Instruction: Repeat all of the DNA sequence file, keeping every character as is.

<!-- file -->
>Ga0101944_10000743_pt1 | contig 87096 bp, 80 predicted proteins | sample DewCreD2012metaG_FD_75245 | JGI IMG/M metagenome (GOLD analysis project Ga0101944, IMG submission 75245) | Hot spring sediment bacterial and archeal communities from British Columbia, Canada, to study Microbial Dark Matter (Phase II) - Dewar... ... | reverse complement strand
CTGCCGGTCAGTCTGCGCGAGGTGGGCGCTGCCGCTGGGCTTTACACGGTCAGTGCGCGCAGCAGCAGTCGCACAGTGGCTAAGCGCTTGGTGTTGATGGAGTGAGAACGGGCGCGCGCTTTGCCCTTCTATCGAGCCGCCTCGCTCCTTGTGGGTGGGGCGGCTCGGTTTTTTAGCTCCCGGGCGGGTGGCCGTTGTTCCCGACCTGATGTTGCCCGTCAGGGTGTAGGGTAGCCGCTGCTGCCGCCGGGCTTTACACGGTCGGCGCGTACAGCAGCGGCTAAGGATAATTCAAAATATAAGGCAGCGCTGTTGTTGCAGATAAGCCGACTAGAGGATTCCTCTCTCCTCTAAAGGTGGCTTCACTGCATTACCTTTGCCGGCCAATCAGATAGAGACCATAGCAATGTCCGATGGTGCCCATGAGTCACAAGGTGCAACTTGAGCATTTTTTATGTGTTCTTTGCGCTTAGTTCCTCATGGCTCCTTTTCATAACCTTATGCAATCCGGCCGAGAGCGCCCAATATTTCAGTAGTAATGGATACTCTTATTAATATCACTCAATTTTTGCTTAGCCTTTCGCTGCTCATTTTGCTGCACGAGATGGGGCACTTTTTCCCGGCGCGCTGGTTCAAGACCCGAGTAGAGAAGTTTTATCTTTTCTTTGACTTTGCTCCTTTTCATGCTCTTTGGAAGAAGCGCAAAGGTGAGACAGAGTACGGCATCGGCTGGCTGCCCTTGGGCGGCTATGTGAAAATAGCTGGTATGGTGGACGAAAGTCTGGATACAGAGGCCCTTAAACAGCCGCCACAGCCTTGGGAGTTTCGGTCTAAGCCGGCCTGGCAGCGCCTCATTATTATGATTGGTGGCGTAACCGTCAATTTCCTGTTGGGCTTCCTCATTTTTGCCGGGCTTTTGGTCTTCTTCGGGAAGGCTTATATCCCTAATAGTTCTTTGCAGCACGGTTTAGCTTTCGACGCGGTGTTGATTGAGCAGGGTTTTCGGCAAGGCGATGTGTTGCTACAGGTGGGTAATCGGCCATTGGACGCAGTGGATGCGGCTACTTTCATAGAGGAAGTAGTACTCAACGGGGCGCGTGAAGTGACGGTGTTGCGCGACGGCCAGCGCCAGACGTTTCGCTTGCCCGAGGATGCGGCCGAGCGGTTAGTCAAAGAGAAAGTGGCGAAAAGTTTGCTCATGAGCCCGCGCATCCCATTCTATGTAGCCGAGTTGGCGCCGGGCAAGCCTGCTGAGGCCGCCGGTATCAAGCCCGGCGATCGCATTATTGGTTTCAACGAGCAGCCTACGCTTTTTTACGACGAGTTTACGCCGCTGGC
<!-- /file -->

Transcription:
>Ga0101944_10000743_pt1 | contig 87096 bp, 80 predicted proteins | sample DewCreD2012metaG_FD_75245 | JGI IMG/M metagenome (GOLD analysis project Ga0101944, IMG submission 75245) | Hot spring sediment bacterial and archeal communities from British Columbia, Canada, to study Microbial Dark Matter (Phase II) - Dewar... ... | reverse complement strand
CTGCCGGTCAGTCTGCGCGAGGTGGGCGCTGCCGCTGGGCTTTACACGGTCAGTGCGCGCAGCAGCAGTCGCACAGTGGCTAAGCGCTTGGTGTTGATGGAGTGAGAACGGGCGCGCGCTTTGCCCTTCTATCGAGCCGCCTCGCTCCTTGTGGGTGGGGCGGCTCGGTTTTTTAGCTCCCGGGCGGGTGGCCGTTGTTCCCGACCTGATGTTGCCCGTCAGGGTGTAGGGTAGCCGCTGCTGCCGCCGGGCTTTACACGGTCGGCGCGTACAGCAGCGGCTAAGGATAATTCAAAATATAAGGCAGCGCTGTTGTTGCAGATAAGCCGACTAGAGGATTCCTCTCTCCTCTAAAGGTGGCTTCACTGCATTACCTTTGCCGGCCAATCAGATAGAGACCATAGCAATGTCCGATGGTGCCCATGAGTCACAAGGTGCAACTTGAGCATTTTTTATGTGTTCTTTGCGCTTAGTTCCTCATGGCTCCTTTTCATAACCTTATGCAATCCGGCCGAGAGCGCCCAATATTTCAGTAGTAATGGATACTCTTATTAATATCACTCAATTTTTGCTTAGCCTTTCGCTGCTCATTTTGCTGCACGAGATGGGGCACTTTTTCCCGGCGCGCTGGTTCAAGACCCGAGTAGAGAAGTTTTATCTTTTCTTTGACTTTGCTCCTTTTCATGCTCTTTGGAAGAAGCGCAAAGGTGAGACAGAGTACGGCATCGGCTGGCTGCCCTTGGGCGGCTATGTGAAAATAGCTGGTATGGTGGACGAAAGTCTGGATACAGAGGCCCTTAAACAGCCGCCACAGCCTTGGGAGTTTCGGTCTAAGCCGGCCTGGCAGCGCCTCATTATTATGATTGGTGGCGTAACCGTCAATTTCCTGTTGGGCTTCCTCATTTTTGCCGGGCTTTTGGTCTTCTTCGGGAAGGCTTATATCCCTAATAGTTCTTTGCAGCACGGTTTAGCTTTCGACGCGGTGTTGATTGAGCAGGGTTTTCGGCAAGGCGATGTGTTGCTACAGGTGGGTAATCGGCCATTGGACGCAGTGGATGCGGCTACTTTCATAGAGGAAGTAGTACTCAACGGGGCGCGTGAAGTGACGGTGTTGCGCGACGGCCAGCGCCAGACGTTTCGCTTGCCCGAGGATGCGGCCGAGCGGTTAGTCAAAGAGAAAGTGGCGAAAAGTTTGCTCATGAGCCCGCGCATCCCATTCTATGTAGCCGAGTTGGCGCCGGGCAAGCCTGCTGAGGCCGCCGGTATCAAGCCCGGCGATCGCATTATTGGTTTCAACGAGCAGCCTACGCTTTTTTACGACGAGTTTACGCCGCTGGC